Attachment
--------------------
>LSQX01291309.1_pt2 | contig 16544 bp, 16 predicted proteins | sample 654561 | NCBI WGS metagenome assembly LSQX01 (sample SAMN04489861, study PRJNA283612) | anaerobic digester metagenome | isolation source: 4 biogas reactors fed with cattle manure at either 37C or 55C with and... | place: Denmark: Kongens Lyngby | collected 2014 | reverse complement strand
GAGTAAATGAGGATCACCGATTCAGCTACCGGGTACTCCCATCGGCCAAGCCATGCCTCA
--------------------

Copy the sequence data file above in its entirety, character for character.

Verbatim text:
>LSQX01291309.1_pt2 | contig 16544 bp, 16 predicted proteins | sample 654561 | NCBI WGS metagenome assembly LSQX01 (sample SAMN04489861, study PRJNA283612) | anaerobic digester metagenome | isolation source: 4 biogas reactors fed with cattle manure at either 37C or 55C with and... | place: Denmark: Kongens Lyngby | collected 2014 | reverse complement strand
GAGTAAATGAGGATCACCGATTCAGCTACCGGGTACTCCCATCGGCCAAGCCATGCCTCA